More than just a fracture!

A 55 year-old morbidly obese female was brought in by EMS after a mechanical fall at home. She sustained the above distal tib-fib fracture while attempting to stand up. No LOC reported, and she is not taking any blood thinners or antiplatelet agents.

On Arrival, BP 160/90, HR: 110 regular, RR: 22, Afebrile

Exam reveals a morbidly obese female in mild distress secondary to right lower extremity pain, Cardiopulmonary exam is unremarkable. There is bilateral chronic edema to the lower extremity, and right lower extremity tenderness to palpation over the distal shin but no gross deformity. Peripheral pulse exam is limited by body habitus but the extremities are warm, dry, with soft compartments.

Lab results reveal an elevated creatinine (nearly doubled from baseline), Potassium of 5.8 (no ECG changes), a mild elevation of AST to 70, and a CPK of approximately 4000.

 

Questions:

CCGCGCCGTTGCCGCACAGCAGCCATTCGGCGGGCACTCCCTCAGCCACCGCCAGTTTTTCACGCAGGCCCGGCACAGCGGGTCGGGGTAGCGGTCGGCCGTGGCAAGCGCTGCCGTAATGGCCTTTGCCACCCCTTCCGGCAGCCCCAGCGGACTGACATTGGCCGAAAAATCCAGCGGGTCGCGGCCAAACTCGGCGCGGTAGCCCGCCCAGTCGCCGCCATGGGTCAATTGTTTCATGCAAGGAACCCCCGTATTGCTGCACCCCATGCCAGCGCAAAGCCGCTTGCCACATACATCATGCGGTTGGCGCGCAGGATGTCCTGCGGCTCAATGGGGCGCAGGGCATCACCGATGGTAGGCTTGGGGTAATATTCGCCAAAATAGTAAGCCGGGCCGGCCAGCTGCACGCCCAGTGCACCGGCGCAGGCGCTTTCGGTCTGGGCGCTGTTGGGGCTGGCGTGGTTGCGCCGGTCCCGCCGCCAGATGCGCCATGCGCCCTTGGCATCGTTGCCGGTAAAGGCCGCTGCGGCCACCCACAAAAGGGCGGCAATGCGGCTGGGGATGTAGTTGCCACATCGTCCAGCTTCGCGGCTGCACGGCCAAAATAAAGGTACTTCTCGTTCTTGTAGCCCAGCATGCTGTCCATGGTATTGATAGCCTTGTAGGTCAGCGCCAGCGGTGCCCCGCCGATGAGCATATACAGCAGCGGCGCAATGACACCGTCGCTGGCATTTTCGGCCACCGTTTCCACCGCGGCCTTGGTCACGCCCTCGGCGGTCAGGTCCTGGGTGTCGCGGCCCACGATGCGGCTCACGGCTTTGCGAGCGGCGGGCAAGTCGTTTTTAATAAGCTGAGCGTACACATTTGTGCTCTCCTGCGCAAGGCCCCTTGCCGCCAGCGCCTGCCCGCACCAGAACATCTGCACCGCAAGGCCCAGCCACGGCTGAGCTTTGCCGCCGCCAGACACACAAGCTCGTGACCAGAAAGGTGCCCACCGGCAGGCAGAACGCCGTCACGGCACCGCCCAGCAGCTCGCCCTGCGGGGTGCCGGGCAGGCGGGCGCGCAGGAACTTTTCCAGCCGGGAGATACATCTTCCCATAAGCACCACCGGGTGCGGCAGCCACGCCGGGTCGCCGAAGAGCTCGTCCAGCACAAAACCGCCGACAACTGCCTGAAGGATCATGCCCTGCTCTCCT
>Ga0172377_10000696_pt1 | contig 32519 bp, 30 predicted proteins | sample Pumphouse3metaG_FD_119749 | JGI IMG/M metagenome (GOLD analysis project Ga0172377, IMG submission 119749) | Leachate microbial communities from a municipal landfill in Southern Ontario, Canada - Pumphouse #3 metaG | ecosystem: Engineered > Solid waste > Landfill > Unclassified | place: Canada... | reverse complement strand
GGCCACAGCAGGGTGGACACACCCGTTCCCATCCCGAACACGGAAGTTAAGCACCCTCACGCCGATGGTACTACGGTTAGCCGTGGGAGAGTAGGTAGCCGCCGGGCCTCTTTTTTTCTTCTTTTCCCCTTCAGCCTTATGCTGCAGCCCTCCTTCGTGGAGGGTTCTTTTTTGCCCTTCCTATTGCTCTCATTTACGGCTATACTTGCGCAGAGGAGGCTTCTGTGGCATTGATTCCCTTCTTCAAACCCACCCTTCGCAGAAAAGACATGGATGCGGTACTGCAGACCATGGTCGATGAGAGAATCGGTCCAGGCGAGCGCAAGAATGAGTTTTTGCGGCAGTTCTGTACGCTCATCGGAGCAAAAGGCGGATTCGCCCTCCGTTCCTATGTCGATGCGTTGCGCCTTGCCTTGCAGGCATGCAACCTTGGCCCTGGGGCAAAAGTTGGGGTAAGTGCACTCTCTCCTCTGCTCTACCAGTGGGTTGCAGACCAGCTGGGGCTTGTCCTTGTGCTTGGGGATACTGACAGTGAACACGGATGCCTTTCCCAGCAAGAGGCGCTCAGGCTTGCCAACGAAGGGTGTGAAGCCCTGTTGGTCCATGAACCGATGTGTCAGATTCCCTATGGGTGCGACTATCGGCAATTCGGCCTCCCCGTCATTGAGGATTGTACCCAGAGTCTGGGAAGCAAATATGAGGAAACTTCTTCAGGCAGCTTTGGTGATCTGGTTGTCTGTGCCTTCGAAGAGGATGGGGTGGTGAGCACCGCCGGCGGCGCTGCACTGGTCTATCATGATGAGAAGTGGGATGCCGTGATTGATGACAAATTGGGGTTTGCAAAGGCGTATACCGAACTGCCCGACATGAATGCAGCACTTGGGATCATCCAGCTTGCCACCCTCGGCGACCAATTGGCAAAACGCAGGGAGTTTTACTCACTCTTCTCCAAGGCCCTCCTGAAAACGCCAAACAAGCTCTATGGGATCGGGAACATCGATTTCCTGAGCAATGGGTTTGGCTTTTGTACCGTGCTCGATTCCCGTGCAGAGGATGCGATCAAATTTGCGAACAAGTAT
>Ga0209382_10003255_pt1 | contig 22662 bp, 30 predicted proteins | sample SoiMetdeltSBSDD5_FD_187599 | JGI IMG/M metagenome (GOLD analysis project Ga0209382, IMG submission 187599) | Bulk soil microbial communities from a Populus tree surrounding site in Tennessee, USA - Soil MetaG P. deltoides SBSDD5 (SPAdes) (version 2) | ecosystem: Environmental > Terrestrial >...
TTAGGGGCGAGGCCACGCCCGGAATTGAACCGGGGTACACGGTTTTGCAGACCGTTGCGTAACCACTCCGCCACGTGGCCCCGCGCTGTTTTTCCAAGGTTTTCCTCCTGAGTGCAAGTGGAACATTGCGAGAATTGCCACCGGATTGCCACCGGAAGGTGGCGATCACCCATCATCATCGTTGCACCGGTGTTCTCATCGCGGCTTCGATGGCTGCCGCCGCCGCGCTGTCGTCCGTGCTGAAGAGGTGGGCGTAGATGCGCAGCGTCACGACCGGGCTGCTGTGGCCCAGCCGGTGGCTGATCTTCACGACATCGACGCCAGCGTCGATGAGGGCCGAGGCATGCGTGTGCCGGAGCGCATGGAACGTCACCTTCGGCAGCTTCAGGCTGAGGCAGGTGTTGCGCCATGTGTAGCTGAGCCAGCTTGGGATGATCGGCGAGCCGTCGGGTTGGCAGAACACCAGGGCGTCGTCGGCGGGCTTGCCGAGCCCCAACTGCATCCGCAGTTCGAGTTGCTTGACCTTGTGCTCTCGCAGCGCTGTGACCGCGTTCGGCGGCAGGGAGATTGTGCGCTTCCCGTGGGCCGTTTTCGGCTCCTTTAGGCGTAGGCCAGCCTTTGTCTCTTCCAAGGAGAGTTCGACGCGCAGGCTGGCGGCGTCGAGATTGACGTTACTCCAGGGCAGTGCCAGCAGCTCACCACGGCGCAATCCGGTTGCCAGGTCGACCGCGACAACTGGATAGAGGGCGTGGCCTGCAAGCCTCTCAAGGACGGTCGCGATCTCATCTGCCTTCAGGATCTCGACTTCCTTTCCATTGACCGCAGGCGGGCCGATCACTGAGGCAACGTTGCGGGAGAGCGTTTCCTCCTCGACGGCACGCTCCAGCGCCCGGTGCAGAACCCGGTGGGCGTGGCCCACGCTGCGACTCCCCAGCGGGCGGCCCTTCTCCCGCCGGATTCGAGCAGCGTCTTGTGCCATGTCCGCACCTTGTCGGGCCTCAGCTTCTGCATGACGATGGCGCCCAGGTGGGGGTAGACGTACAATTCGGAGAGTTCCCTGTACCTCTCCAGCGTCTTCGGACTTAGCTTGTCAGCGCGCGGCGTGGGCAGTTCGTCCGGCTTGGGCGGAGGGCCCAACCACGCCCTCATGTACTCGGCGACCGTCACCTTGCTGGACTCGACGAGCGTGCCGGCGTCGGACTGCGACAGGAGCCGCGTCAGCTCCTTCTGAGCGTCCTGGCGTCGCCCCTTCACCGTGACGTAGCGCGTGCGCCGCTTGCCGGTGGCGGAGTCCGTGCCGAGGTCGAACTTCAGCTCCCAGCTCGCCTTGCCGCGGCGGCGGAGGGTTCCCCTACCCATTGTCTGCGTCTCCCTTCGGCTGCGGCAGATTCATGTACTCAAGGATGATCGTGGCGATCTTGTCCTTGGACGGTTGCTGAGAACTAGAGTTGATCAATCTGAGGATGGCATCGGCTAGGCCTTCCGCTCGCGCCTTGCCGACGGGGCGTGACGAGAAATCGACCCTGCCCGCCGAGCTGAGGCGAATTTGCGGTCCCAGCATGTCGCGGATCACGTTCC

What is the underlying diagnosis?

The most likely diagnosis in this case is acute rhabdomyolysis.

 

What are possible complications?

Important complications include but are not limited to:

  1. Compartment syndrome
  2. Electrolyte and acid-base balance disorders
  3. Fluid shifts with large volume fluid sequestration
  4. Acute kidney injury with all associated complications->hyperkalemia, hyperphosphatemia, metabolic acidosis, fluid overload, uremia
  5. Disseminated intra-vascular coagulation.

 

What is your ED management?

Aggressive fluid resuscitation is key to prevent some of the complications listed above. Starting normal saline a rate titrated to produce a urine output of approx 200ml/hr should be the goal. This implies that close monitoring of the urine output should be ordered. If despite aggressive intra-venous resuscitation, a urine output this high cannot be achieved, agents such as mannitol can be considered. In this case the cause of rhabdomyolysis is obvious and the appropriate orthopedics consultation for fracture management and monitoring for potential development of acute compartment syndrome should be placed. All of this should be occurring while monitoring for potential emergent indications for renal replacement therapy in the case of AKI related complications that are refractory to medical management.

 

Reference

The following paper is a great review of ED management of acute rhabdomyolysis.

Parekh, Ram. Rhabdomyolysis: Advances in Diagnosis and Treatment. Emergency Medicine Practice. March 2012 14(3):1-16.

 

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